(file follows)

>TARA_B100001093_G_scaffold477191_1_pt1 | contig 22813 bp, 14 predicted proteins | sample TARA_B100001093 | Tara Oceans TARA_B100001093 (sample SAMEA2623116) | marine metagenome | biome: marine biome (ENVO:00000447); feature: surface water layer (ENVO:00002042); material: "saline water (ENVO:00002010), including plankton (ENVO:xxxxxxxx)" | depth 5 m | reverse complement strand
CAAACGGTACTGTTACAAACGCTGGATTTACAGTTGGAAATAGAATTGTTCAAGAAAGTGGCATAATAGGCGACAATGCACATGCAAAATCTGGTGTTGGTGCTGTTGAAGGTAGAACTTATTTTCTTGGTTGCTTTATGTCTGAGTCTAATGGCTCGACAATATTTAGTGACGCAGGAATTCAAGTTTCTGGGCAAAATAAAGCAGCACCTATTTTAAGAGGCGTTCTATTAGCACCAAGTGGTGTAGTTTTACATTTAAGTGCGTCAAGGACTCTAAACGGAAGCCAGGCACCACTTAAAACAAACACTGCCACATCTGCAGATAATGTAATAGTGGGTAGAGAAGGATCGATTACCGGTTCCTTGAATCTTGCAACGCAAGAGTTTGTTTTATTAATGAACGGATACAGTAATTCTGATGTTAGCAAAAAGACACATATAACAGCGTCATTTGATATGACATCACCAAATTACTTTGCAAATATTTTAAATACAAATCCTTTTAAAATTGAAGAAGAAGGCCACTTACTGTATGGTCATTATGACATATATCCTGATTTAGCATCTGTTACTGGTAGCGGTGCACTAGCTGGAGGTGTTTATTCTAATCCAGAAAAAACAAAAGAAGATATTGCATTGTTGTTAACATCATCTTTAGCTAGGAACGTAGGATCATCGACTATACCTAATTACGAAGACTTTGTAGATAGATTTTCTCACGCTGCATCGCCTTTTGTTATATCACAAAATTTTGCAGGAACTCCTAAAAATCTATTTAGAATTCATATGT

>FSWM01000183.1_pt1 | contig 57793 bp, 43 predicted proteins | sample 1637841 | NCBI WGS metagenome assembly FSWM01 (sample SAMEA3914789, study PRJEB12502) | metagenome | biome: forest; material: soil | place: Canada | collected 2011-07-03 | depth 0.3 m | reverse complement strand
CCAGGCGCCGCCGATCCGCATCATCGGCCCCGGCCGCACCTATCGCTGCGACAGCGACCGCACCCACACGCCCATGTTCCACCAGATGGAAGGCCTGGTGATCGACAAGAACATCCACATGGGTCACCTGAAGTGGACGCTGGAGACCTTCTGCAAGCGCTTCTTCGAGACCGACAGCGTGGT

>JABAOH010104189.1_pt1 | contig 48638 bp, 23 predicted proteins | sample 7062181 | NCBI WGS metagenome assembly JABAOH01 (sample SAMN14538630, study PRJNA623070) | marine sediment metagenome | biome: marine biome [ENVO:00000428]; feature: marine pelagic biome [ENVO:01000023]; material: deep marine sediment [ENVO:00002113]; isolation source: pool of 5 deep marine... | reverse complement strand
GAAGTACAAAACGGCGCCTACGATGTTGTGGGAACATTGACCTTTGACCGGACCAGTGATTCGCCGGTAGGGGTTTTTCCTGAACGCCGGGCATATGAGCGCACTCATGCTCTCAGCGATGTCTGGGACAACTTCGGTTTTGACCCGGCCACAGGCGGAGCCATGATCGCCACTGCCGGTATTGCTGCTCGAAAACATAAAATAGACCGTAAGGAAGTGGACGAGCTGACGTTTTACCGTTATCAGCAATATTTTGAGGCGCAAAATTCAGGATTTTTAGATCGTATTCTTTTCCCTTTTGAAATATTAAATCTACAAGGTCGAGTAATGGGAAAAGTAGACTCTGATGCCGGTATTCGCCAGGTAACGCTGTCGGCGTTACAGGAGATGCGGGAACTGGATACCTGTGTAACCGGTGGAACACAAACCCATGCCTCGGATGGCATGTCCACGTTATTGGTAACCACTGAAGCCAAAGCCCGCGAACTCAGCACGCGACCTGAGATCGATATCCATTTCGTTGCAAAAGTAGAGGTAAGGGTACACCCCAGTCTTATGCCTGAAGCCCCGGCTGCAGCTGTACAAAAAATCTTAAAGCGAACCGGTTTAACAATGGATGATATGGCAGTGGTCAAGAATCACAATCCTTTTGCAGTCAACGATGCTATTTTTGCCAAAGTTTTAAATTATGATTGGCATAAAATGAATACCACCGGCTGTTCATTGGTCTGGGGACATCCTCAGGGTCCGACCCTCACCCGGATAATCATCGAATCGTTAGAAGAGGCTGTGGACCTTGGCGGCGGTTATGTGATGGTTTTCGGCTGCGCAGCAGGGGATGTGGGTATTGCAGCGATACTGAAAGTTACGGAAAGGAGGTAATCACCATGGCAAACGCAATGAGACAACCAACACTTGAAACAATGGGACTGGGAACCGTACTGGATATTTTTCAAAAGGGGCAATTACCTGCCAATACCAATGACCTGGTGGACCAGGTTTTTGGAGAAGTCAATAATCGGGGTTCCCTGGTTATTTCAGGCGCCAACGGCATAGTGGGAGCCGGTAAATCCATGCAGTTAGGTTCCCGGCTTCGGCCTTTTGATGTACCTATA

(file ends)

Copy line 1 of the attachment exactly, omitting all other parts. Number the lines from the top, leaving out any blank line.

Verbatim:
>TARA_B100001093_G_scaffold477191_1_pt1 | contig 22813 bp, 14 predicted proteins | sample TARA_B100001093 | Tara Oceans TARA_B100001093 (sample SAMEA2623116) | marine metagenome | biome: marine biome (ENVO:00000447); feature: surface water layer (ENVO:00002042); material: "saline water (ENVO:00002010), including plankton (ENVO:xxxxxxxx)" | depth 5 m | reverse complement strand